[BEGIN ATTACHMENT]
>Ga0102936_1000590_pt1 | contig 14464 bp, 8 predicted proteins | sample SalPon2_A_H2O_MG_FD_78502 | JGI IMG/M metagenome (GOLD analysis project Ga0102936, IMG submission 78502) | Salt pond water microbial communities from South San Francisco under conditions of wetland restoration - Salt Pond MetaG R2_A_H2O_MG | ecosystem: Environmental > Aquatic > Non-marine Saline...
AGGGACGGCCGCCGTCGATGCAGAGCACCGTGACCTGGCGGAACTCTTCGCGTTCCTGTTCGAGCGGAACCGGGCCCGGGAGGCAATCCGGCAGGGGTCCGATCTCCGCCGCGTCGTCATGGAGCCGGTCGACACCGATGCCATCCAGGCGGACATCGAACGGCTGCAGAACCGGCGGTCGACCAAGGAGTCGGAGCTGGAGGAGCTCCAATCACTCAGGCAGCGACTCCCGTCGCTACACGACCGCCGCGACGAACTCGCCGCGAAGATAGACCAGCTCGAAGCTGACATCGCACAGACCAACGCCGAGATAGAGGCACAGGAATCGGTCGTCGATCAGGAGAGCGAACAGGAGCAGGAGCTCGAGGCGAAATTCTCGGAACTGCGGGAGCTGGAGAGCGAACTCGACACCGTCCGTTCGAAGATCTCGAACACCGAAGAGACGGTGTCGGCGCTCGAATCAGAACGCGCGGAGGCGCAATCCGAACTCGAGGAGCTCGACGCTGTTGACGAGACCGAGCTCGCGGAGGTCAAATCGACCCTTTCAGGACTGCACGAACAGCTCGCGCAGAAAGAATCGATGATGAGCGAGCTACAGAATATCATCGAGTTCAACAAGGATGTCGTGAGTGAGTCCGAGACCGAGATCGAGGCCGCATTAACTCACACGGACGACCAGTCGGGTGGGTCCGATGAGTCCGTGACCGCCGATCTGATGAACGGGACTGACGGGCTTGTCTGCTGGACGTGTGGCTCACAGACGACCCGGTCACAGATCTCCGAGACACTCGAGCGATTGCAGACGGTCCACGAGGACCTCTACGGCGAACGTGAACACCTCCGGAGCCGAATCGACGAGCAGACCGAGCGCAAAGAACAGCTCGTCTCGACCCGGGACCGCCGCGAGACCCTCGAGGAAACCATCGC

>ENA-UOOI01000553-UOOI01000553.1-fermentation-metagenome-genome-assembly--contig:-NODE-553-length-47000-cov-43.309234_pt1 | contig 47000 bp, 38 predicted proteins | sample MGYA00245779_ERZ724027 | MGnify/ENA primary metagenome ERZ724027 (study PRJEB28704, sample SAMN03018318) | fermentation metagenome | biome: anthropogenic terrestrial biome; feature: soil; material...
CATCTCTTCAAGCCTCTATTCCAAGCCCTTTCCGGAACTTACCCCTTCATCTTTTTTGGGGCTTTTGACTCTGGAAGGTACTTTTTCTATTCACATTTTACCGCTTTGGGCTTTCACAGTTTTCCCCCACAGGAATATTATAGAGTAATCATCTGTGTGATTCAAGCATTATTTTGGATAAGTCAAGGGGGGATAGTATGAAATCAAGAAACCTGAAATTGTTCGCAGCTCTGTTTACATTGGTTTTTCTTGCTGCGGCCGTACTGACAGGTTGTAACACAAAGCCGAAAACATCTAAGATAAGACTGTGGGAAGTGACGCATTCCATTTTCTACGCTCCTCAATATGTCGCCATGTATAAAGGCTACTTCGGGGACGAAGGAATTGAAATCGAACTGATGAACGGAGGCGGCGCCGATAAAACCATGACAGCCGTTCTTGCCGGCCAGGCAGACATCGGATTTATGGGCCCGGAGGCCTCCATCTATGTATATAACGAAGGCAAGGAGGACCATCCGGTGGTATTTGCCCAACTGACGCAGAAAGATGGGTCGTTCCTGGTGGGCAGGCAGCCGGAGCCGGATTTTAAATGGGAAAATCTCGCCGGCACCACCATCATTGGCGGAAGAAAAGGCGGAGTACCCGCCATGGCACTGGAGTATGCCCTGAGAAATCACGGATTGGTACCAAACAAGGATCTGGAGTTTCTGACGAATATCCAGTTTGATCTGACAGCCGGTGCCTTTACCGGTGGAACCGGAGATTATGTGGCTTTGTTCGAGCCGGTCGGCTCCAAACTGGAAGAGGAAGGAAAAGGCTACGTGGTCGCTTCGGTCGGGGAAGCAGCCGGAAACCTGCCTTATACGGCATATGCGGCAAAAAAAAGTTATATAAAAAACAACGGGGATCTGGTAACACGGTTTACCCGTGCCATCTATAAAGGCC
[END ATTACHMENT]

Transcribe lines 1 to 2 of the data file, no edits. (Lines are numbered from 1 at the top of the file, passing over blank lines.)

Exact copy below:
>Ga0102936_1000590_pt1 | contig 14464 bp, 8 predicted proteins | sample SalPon2_A_H2O_MG_FD_78502 | JGI IMG/M metagenome (GOLD analysis project Ga0102936, IMG submission 78502) | Salt pond water microbial communities from South San Francisco under conditions of wetland restoration - Salt Pond MetaG R2_A_H2O_MG | ecosystem: Environmental > Aquatic > Non-marine Saline...
AGGGACGGCCGCCGTCGATGCAGAGCACCGTGACCTGGCGGAACTCTTCGCGTTCCTGTTCGAGCGGAACCGGGCCCGGGAGGCAATCCGGCAGGGGTCCGATCTCCGCCGCGTCGTCATGGAGCCGGTCGACACCGATGCCATCCAGGCGGACATCGAACGGCTGCAGAACCGGCGGTCGACCAAGGAGTCGGAGCTGGAGGAGCTCCAATCACTCAGGCAGCGACTCCCGTCGCTACACGACCGCCGCGACGAACTCGCCGCGAAGATAGACCAGCTCGAAGCTGACATCGCACAGACCAACGCCGAGATAGAGGCACAGGAATCGGTCGTCGATCAGGAGAGCGAACAGGAGCAGGAGCTCGAGGCGAAATTCTCGGAACTGCGGGAGCTGGAGAGCGAACTCGACACCGTCCGTTCGAAGATCTCGAACACCGAAGAGACGGTGTCGGCGCTCGAATCAGAACGCGCGGAGGCGCAATCCGAACTCGAGGAGCTCGACGCTGTTGACGAGACCGAGCTCGCGGAGGTCAAATCGACCCTTTCAGGACTGCACGAACAGCTCGCGCAGAAAGAATCGATGATGAGCGAGCTACAGAATATCATCGAGTTCAACAAGGATGTCGTGAGTGAGTCCGAGACCGAGATCGAGGCCGCATTAACTCACACGGACGACCAGTCGGGTGGGTCCGATGAGTCCGTGACCGCCGATCTGATGAACGGGACTGACGGGCTTGTCTGCTGGACGTGTGGCTCACAGACGACCCGGTCACAGATCTCCGAGACACTCGAGCGATTGCAGACGGTCCACGAGGACCTCTACGGCGAACGTGAACACCTCCGGAGCCGAATCGACGAGCAGACCGAGCGCAAAGAACAGCTCGTCTCGACCCGGGACCGCCGCGAGACCCTCGAGGAAACCATCGC